Populism

Doug Henwood dhenwood at panix.com
Fri Feb 17 08:11:18 MST 1995


At 7:05 PM 2/16/95, TimW333521 at aol.com wrote:

>I think you take a one-sided view of populism  historically and this may
>influence your view of populism today.
>
>It is true that populism arose in the farms and small towns of the middle
>west and south.  However, it also had support within cities.  At heart it was
>not so much a defense of small business against big business as it was of the
>self-employed farmers against big business and finance which strangled them.
> This is why populism was largely absorbed into the early Socialist Party in
>many areas, especially Oklahoma, the journal Appeal to Reason was essentially
>populist and future Communists like Cannon, Browder, and Foster were heavily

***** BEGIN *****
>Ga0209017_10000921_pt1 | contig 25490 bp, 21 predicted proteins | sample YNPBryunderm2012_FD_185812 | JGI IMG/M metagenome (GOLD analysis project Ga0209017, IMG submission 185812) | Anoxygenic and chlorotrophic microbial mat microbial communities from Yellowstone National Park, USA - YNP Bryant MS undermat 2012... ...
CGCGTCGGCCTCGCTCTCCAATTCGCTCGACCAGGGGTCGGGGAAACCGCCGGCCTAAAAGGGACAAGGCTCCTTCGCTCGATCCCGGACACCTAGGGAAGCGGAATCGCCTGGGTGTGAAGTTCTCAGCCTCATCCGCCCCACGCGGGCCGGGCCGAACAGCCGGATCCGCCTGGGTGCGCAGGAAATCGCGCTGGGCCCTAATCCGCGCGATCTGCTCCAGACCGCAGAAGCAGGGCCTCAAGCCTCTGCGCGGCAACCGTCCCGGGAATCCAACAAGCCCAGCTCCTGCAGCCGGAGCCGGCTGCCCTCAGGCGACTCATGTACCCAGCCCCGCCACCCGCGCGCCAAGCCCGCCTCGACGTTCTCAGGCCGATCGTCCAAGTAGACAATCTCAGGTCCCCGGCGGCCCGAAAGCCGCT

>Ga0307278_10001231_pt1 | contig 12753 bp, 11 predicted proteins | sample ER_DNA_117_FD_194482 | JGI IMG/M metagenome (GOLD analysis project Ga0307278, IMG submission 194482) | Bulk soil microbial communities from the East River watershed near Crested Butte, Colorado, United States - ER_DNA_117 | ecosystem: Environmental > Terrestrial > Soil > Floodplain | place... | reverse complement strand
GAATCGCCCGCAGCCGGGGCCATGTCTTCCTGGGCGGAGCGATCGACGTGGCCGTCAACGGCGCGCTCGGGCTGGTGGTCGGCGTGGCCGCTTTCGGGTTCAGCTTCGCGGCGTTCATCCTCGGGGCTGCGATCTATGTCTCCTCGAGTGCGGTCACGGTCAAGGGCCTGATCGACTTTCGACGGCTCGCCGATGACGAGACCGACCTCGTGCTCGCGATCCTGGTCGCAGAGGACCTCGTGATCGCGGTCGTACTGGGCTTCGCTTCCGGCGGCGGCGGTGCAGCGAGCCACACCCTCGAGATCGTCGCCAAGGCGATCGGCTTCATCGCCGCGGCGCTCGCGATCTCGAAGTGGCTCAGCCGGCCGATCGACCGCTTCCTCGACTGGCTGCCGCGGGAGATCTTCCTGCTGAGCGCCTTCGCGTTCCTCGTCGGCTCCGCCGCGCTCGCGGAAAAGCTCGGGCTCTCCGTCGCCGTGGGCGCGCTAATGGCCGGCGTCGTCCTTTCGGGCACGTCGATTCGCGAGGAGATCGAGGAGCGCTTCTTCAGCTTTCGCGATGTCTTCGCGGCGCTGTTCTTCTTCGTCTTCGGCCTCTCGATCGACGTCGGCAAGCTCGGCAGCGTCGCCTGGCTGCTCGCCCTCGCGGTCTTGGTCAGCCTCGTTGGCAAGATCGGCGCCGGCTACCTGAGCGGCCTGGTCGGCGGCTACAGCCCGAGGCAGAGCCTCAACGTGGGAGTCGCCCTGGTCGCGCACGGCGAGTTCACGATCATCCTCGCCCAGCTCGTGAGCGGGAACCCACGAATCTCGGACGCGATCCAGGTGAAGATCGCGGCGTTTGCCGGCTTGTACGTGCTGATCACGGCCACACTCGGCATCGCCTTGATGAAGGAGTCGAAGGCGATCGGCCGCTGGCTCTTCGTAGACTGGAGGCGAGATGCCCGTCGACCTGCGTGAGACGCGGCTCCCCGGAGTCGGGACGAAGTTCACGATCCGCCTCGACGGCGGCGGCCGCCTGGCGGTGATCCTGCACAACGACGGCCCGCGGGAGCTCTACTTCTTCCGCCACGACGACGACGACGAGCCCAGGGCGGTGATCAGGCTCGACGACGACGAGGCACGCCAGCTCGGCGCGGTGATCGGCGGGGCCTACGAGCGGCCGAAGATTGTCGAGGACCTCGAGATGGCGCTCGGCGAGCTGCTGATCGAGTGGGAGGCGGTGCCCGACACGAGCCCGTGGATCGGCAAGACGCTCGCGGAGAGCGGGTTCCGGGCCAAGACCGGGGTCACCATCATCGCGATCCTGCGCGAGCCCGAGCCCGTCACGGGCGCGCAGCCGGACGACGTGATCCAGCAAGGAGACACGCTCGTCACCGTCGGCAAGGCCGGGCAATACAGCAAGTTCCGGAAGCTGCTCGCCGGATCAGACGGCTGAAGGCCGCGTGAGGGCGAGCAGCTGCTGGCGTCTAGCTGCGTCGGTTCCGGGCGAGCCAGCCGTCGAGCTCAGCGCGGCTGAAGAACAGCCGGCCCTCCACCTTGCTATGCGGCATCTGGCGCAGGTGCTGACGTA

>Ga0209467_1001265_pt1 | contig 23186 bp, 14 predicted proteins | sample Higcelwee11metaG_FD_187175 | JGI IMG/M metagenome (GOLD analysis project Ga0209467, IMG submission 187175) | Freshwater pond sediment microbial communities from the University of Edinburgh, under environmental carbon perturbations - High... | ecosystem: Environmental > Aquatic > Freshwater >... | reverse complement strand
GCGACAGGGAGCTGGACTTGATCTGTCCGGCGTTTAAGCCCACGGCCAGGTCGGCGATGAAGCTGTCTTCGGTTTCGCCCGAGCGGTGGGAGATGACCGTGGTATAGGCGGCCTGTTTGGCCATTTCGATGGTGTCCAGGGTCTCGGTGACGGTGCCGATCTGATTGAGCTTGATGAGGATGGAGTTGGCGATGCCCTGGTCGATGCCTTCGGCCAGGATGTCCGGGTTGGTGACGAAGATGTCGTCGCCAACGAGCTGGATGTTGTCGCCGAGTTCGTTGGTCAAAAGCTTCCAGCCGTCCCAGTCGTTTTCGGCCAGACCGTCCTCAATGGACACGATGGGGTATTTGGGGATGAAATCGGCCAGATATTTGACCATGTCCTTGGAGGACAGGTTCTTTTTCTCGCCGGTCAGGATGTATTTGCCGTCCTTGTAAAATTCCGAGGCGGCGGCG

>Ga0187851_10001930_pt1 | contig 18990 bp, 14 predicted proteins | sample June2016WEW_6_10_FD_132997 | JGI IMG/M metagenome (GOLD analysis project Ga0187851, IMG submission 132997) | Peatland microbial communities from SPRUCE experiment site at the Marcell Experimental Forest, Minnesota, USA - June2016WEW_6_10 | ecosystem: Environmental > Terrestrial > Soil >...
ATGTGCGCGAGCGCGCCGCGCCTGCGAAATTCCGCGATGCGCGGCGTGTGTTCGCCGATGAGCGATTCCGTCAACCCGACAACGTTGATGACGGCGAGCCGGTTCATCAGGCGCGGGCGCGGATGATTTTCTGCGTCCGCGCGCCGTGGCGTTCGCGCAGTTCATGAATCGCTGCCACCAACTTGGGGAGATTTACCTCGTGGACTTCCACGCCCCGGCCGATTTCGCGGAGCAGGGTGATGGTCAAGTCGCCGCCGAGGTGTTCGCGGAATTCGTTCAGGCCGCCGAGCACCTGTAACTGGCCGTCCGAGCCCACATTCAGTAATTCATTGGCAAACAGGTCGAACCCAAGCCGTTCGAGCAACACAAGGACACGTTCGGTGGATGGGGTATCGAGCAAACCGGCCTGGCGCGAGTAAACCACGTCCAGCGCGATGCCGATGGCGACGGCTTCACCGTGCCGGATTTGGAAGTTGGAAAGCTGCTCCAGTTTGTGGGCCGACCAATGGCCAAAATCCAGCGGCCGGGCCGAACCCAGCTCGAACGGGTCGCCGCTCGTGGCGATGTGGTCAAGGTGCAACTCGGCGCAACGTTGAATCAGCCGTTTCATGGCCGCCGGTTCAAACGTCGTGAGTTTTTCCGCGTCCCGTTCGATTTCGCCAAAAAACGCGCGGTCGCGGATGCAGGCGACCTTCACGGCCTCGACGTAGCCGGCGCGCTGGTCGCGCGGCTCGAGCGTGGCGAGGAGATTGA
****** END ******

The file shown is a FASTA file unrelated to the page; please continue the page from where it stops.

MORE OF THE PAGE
>influenced by populism.

Do we Marxish types side with small biz and the self-employed, then,
against big? That's not really in the spirit of Marx. Railroads and banks
were crucial to technical progress and the socialization of production,
which Marx, I think, would have applauded - and correctly so.

I'm reminded of A.R. Ammons line that the quickest way to become a leader
is to get in front of a moving crowd and start waving your arms. American
Marxists have been too eager to do that with populists.

Doug

--

Doug Henwood
[dhenwood at panix.com]
Left Business Observer
250 W 85 St
New York NY 10024-3217
USA
+1-212-874-4020 voice
+1-212-874-3137 fax




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